The government agency charged with providing care and services to “some of the state’s most vulnerable citizens” isn’t living up to its mission, according to a performance review by the Tennessee comptroller’s office.
A report by the comptroller’s Division of State Audit outlined a number of “serious problems” in the way the Tennessee Department of Intellectual and Developmental Disabilities is being run.
The DIDD provides care and protection services for more than 8,000 Tennesseans with debilitating health conditions. Among the deficiencies and failings auditors cataloged in their analysis of department operations were inadequate “safety practices, service delivery system(s), and information system implementation efforts.”
Auditors detected cause for concern with the department’s background check systems and its review of background checks from outside service providers. According to the report, DIDD’s lack of safeguards allowed employees to start work before background checks were completed, volunteers had no background checks performed and provider employees with disqualifying drug convictions went unnoticed.
But perhaps the audit’s most disquieting discovery was that a high-ranking official with DIDD, who has since transferred to another critical leadership post in Gov. Bill Haslam’s administration, inappropriately set aside “the substantiated investigations into the deaths of two service recipients.”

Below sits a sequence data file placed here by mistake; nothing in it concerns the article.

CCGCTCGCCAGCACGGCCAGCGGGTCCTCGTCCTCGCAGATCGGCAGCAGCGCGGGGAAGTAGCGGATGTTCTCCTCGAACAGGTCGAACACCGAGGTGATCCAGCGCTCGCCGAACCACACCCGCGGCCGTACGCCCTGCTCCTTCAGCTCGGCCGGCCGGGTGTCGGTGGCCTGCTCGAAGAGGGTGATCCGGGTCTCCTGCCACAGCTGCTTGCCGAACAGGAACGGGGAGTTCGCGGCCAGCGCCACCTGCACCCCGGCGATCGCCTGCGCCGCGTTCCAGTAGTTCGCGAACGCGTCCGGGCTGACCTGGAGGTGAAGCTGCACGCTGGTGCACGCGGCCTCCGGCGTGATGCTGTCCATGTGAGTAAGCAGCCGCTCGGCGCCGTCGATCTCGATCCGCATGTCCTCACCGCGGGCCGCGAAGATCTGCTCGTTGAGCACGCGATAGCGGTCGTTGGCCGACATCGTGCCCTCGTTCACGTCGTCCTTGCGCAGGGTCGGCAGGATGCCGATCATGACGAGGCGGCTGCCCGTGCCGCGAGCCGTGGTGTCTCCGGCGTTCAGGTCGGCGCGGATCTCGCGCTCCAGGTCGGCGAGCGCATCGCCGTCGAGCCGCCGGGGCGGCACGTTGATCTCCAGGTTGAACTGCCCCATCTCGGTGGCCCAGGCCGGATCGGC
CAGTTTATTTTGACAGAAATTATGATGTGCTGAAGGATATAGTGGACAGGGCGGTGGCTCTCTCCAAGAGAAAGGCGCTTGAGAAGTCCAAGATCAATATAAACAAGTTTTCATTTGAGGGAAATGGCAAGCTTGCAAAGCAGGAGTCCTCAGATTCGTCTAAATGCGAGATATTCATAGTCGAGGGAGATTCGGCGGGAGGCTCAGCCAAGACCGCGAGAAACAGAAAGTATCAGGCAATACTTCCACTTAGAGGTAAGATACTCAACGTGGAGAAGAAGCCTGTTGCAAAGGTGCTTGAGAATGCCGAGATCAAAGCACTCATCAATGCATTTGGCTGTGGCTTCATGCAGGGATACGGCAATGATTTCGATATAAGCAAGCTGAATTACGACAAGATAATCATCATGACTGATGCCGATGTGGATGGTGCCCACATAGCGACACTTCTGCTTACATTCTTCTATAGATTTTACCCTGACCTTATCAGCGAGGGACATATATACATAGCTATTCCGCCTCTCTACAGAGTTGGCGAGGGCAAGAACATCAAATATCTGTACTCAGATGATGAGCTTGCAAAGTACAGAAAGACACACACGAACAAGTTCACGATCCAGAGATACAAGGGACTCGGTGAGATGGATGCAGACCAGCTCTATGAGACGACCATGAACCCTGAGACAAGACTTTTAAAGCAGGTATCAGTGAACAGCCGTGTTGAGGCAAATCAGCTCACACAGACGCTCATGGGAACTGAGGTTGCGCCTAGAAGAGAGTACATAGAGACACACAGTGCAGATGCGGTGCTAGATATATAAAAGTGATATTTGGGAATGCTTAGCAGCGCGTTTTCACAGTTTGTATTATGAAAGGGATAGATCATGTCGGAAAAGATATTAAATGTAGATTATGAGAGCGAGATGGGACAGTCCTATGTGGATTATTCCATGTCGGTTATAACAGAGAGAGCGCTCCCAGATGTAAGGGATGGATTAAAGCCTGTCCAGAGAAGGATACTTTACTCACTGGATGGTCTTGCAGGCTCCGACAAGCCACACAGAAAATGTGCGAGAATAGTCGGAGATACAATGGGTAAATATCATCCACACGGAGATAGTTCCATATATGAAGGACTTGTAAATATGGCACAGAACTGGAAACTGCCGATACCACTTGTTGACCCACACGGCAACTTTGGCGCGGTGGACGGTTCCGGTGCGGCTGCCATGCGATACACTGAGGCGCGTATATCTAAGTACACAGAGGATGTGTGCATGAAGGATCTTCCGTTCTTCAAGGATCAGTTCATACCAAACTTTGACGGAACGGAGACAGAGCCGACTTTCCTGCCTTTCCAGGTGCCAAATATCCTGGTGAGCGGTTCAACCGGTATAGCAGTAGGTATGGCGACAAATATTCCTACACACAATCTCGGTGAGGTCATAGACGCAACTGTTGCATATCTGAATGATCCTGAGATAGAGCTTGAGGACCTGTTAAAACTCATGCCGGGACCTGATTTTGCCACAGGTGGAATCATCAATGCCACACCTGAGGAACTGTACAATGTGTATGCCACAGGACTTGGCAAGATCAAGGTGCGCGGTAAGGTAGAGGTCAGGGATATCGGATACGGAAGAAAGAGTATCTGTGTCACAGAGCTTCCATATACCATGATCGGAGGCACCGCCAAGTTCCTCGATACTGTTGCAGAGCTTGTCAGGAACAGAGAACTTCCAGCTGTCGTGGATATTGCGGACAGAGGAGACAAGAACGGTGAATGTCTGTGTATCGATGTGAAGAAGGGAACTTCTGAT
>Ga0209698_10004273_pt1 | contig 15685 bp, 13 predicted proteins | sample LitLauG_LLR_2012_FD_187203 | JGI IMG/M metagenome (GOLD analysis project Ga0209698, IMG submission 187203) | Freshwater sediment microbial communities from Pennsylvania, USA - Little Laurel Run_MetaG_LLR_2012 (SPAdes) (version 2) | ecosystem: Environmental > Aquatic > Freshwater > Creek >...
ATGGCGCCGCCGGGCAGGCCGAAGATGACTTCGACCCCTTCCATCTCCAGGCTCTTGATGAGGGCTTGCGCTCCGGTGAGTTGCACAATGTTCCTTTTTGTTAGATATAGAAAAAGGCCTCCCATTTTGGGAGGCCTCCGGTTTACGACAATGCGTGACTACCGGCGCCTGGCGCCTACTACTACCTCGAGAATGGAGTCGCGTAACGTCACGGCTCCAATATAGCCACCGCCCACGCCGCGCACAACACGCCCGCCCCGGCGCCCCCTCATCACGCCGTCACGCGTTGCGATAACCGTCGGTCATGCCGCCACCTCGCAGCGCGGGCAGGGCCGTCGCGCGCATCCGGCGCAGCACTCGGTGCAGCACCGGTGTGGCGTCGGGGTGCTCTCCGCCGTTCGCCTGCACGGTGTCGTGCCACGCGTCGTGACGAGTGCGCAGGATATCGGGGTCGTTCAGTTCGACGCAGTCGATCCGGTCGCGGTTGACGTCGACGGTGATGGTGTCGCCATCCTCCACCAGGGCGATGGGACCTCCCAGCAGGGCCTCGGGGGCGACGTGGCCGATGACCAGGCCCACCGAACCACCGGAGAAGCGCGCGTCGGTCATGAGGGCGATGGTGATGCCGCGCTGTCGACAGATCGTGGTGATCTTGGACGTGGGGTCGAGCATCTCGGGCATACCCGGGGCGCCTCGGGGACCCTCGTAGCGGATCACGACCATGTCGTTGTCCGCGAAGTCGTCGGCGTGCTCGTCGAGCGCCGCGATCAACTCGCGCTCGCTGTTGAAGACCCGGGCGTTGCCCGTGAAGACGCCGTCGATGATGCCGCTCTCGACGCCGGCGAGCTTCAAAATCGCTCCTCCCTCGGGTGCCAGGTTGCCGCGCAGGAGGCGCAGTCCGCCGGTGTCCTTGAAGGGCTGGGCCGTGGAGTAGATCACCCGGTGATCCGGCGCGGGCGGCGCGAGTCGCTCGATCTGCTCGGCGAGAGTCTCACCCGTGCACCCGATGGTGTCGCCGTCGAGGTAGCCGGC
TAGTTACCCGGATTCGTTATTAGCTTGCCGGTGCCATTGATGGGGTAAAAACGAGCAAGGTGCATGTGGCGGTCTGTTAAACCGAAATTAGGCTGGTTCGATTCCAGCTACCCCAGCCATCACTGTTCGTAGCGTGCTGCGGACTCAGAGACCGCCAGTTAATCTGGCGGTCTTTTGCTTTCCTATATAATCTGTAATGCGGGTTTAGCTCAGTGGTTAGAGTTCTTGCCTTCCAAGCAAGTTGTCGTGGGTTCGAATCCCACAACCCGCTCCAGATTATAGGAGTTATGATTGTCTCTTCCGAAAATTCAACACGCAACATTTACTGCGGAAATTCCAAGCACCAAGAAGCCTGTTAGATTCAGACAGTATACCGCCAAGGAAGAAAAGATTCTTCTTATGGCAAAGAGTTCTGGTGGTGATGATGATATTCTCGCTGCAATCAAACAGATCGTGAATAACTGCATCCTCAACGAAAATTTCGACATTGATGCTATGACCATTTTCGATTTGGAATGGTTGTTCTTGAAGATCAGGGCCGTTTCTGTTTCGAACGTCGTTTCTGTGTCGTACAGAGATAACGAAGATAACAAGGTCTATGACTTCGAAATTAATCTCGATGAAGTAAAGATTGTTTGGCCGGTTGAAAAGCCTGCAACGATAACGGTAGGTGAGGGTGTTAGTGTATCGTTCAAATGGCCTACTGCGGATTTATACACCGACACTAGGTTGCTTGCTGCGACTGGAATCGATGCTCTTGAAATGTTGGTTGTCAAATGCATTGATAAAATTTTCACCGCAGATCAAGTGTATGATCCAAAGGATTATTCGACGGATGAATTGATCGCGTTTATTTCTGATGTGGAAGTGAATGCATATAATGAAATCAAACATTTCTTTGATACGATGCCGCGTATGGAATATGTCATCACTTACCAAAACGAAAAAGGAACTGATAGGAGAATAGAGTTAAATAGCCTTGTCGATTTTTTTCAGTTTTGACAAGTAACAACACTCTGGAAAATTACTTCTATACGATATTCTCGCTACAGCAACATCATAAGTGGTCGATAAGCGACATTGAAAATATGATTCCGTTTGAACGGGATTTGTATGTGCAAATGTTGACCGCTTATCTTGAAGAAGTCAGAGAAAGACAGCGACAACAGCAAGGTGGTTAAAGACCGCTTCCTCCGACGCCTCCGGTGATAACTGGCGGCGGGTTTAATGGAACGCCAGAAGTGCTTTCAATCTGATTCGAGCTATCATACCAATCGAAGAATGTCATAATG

“Specifically, the former Deputy Commissioner (of DIDD’s Office of Policy and Innovation) modified or overturned the results of an investigation in April 2012 that had been reviewed and upheld by the Investigation Review Committee,” the report stated. “The Deputy Commissioner also overturned an investigation in May 2012 that had not been reviewed by the Investigation Review Committee. Both investigation cases involved the same provider agency.”
In the comptroller’s report, the auditor’s chose to “refrain from publishing the details of these cases due to their sensitive nature and to protect the privacy of the service recipients’ family members.”
However, The Tennessean published a story Thursday indicating it had obtained internal state investigation documents revealing that the cases involved two patients in the care of Cordova-based Behavioral Services of Tennessee — one was a female who choked to death on improperly prepared food in the presence of care providers last year, and the other was a male who died in 2011 from a drug overdose.
In both instances state investigators determined that care-provider negligence was involved, but the DIDD deputy commissioner at the time, Scott Modell, reversed the investigation’s findings, The Tennessean reported.
The comptroller’s report indicated that by doing so, Modell, who now serves as deputy commissioner of child safety for the long-troubled Tennessee Department of Children’s Services, had “acted outside his authority and bypassed the department’s existing internal controls.”